High-level corruption in any country poses the greatest possible threat to the rule of law. Illegal use of high office for personal or political gain by national leaders is not only considered a crime in many places but, when endemic, can have serious social, economic, and institutional repercussions. The presence of high-level corruption creates barriers to effective reform among police and other justice sectors. There are several actors and organizations with the purpose and authority to both investigate and curb high-level corruption. The police are one of those actors. In many countries, however, police are not involved in anti-corruption efforts and investigations. Possible reasons include a misperception that corruption is a special category of offense that police are ill-suited to tackle. It is also often the case that police officers in corrupt societies are themselves part of the problem.
How police can effectively contribute to efforts to combat high-level corruption is the subject of this final report in a series of five reports which all devoted to the same general question: What is the best evidence to advance reform in the global security and justice sectors? This study was carried out at the request of the U.S. Department of State, Bureau of International Narcotics and Law Enforcement Affairs (INL) which provides foreign assistance to and supports capacity building for criminal justice systems and police organizations in approximately 90 countries. As part of its efforts to distill available knowledge and improve its programs, INL engaged the Committee on Law and Justice of the National Academies of Sciences, Engineering, and Medicine to convene this ad hoc committee to review, assess, and reach consensus on existing evidence on policing institutions, police practices and capabilities, and police legitimacy in the
international context. A committee of professionals was assembled with expertise in criminology, economics, international and organized crime, law, policing, and political science. The committee was tasked with producing five reports, addressing questions of interest to INL and the State Department. This report, the fifth and final in this series, is in response to the question: What are the systemic features needed to effectively control high-level corruption, and how can police effectively contribute to efforts to combat high-level corruption?
The extensive research needed to answer that question with precision requires a long-term investment over many years to come. This report is the first step on that journey. The best opportunity to begin to learn how police can protect the rule of law against high-level corruption lies in case studies—detailed descriptions that can generate hypotheses for discussion and further research. The best case studies for these purposes would provide sufficient detail about policing roles and strategies that were intended to gather legal evidence to help combat high-level corruption. While no case studies are presently available in that level of detail, many examples can be identified as targets for further research.
The report provides an overview of some examples of anti-corruption efforts. Yet it also provides repeated cautions about the difficulties of discerning the difference between police acting independently to uphold the law versus police taking sides with one faction that uses the law to take power away from a competing faction. Further cautions concern the generalizability of even clear-cut successes to other countries with different cultures, legal systems, and traditions. Our advice is to proceed with caution but to persist in assembling data to generate knowledge of how police have succeeded (and failed) to support efforts to combat high-level corruption and launch an important line of research. The committee’s conclusion and recommendation are presented here and discussed further in Chapter 3.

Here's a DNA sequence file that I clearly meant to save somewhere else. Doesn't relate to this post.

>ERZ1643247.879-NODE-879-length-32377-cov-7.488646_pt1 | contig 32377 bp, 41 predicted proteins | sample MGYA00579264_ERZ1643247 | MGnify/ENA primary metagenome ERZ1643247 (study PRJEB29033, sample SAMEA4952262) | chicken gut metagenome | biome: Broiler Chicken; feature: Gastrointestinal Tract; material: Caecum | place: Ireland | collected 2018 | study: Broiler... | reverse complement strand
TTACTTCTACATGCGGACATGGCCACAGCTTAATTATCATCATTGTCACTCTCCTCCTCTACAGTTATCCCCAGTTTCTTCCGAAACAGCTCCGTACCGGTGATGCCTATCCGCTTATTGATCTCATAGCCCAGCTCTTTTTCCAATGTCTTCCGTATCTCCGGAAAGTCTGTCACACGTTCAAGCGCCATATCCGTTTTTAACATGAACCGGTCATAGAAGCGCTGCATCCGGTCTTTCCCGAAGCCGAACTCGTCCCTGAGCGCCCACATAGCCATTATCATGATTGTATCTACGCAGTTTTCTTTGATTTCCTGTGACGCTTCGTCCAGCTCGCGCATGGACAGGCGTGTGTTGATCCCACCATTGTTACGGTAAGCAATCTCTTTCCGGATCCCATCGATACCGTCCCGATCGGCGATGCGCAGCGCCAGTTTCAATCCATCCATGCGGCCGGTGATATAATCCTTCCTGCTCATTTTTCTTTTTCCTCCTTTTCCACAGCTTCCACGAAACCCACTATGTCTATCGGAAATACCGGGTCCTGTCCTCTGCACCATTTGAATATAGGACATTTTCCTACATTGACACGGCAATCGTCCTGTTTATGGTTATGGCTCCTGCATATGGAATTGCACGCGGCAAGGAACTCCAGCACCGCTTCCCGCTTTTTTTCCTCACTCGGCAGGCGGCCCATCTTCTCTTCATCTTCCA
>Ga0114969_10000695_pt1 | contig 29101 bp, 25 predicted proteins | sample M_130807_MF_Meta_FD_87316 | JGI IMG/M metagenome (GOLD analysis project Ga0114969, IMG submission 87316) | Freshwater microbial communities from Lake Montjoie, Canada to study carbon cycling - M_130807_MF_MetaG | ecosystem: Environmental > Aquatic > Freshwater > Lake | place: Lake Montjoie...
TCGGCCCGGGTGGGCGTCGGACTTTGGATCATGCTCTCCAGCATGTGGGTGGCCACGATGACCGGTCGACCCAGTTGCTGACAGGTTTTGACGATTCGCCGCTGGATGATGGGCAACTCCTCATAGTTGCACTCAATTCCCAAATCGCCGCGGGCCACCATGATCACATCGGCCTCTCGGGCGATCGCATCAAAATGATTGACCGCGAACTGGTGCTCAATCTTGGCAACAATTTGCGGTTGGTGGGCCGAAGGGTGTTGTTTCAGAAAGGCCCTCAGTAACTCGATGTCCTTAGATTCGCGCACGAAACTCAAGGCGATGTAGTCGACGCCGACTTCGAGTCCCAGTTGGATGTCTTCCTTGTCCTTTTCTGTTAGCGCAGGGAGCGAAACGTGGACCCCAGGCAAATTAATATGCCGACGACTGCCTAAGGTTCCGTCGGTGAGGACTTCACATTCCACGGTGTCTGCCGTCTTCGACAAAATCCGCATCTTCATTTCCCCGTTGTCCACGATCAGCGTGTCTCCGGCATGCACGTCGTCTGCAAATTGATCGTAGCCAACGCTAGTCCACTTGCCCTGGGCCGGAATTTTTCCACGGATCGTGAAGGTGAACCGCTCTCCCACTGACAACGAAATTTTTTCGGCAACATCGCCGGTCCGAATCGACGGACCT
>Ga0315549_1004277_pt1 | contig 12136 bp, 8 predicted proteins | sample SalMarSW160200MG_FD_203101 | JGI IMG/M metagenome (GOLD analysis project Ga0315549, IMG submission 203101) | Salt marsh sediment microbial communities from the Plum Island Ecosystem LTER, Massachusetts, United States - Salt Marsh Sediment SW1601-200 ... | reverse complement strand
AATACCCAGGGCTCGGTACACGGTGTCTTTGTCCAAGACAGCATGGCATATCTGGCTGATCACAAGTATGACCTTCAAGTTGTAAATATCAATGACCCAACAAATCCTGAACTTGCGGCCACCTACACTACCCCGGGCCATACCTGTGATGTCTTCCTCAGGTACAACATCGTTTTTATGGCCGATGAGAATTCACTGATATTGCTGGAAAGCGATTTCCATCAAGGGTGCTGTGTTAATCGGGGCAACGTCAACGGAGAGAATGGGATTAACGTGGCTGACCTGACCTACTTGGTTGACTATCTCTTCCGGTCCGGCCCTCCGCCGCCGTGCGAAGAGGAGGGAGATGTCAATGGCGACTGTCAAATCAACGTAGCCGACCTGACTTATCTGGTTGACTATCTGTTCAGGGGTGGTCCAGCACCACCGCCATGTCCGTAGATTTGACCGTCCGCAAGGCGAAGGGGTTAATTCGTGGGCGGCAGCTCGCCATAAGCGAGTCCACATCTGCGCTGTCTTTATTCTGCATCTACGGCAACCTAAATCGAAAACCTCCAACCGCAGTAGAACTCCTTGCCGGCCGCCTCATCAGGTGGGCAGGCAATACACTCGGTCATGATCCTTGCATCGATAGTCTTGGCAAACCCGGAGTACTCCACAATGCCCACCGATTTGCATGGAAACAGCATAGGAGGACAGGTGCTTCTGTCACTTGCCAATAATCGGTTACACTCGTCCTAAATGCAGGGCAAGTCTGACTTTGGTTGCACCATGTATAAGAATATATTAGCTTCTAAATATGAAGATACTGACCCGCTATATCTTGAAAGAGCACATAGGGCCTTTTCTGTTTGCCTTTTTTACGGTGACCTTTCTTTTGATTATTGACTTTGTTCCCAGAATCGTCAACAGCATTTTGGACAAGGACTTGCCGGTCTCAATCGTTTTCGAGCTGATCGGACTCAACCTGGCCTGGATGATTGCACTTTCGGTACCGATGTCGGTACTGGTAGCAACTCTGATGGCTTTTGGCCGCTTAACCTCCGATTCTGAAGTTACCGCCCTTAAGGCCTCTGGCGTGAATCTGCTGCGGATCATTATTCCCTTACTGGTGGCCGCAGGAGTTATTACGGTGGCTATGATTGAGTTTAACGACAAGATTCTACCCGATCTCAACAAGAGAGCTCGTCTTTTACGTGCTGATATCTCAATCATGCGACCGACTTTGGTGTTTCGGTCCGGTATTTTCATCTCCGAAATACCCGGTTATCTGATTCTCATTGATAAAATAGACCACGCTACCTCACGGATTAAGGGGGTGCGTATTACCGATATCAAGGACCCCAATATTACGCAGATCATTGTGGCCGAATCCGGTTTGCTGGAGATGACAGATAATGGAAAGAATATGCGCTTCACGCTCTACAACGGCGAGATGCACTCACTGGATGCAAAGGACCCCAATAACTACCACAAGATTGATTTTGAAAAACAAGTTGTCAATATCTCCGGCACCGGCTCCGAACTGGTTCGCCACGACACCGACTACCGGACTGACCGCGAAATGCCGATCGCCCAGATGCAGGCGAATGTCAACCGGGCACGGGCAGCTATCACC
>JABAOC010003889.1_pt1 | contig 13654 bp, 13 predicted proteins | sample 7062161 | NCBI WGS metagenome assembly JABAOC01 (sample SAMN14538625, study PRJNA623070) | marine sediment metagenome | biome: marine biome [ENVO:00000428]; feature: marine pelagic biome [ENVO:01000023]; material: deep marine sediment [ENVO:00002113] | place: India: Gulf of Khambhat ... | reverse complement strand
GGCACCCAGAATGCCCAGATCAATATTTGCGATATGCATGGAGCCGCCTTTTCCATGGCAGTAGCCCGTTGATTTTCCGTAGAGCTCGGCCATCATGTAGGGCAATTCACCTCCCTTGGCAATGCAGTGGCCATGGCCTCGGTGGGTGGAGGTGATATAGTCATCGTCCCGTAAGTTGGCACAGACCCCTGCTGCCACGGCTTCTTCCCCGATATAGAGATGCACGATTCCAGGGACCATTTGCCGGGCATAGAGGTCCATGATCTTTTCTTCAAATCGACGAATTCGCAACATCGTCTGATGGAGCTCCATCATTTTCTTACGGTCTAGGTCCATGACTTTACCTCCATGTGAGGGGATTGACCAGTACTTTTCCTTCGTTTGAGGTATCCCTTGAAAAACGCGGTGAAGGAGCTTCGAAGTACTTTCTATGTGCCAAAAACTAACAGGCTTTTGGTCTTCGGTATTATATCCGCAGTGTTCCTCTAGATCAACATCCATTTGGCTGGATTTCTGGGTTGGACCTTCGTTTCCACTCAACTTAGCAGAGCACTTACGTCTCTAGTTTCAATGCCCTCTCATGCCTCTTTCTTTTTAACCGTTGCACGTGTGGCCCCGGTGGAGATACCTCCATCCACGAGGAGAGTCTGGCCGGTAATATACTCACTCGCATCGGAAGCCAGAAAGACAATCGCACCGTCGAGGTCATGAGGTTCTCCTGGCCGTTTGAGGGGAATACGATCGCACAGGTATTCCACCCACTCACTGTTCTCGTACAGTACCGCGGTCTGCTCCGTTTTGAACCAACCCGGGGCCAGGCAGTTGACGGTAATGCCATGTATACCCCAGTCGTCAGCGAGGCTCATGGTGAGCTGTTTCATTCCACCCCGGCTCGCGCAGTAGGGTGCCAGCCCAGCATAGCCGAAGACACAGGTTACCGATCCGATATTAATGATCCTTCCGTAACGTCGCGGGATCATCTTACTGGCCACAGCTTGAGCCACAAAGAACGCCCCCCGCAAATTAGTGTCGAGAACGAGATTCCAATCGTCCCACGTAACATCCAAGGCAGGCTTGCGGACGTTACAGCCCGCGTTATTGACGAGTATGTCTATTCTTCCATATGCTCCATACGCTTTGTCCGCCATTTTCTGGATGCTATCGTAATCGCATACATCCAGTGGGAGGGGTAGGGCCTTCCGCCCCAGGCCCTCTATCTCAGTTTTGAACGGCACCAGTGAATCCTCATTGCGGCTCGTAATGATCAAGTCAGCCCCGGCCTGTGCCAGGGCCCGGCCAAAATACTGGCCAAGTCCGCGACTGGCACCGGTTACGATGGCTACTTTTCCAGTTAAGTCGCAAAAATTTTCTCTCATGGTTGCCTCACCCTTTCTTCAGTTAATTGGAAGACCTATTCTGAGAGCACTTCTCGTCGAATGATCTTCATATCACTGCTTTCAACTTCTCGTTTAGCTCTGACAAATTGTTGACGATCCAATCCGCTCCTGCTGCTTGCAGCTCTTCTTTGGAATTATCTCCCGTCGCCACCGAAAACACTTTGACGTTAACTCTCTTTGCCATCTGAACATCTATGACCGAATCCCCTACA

CONCLUSION: Currently available evidence is inadequate to answer the critical question of how police can contribute to efforts to combat high-level corruption. Useful evidence cannot be developed without comparisons across countries that draw on a compilation of case studies using a standard coding framework. Yet funding such a compilation is a realistic and feasible goal for foreign assistance donors. In order to build a robust evidence base, the following actions could be undertaken:
- Creation and continuous update of a database comprising a comprehensive set of case studies of successes and failures in police efforts to guard the rule of law against threats by national or local governments.
- A variety of independent analyses, engaging multidisciplinary research teams across multiple countries, to examine the proposed database for key predictors of success. With sufficient time and accumulation of cases analyzed, multivariate analyses can at least develop correlations that could be useful as guides to planning, training and policies.
- Bringing together analysts of the database with supported program developers and trainers working in specific language groups and regional clusters. These partnerships should then develop and test programming for police leaders that can be tailored to local contexts.
RECOMMENDATION: INL should commission the development of a political economy analysis guidebook for anti-corruption work by a team of expert assessors, anti-corruption experts, and policing experts. The guidebook would be a tool to be applied to individual country assessments to inform understanding of the local dynamics affecting the integrity of the rule of law. While it would not specifically recommend specific courses of action, it could help to shape the discussion about what those choices might be.
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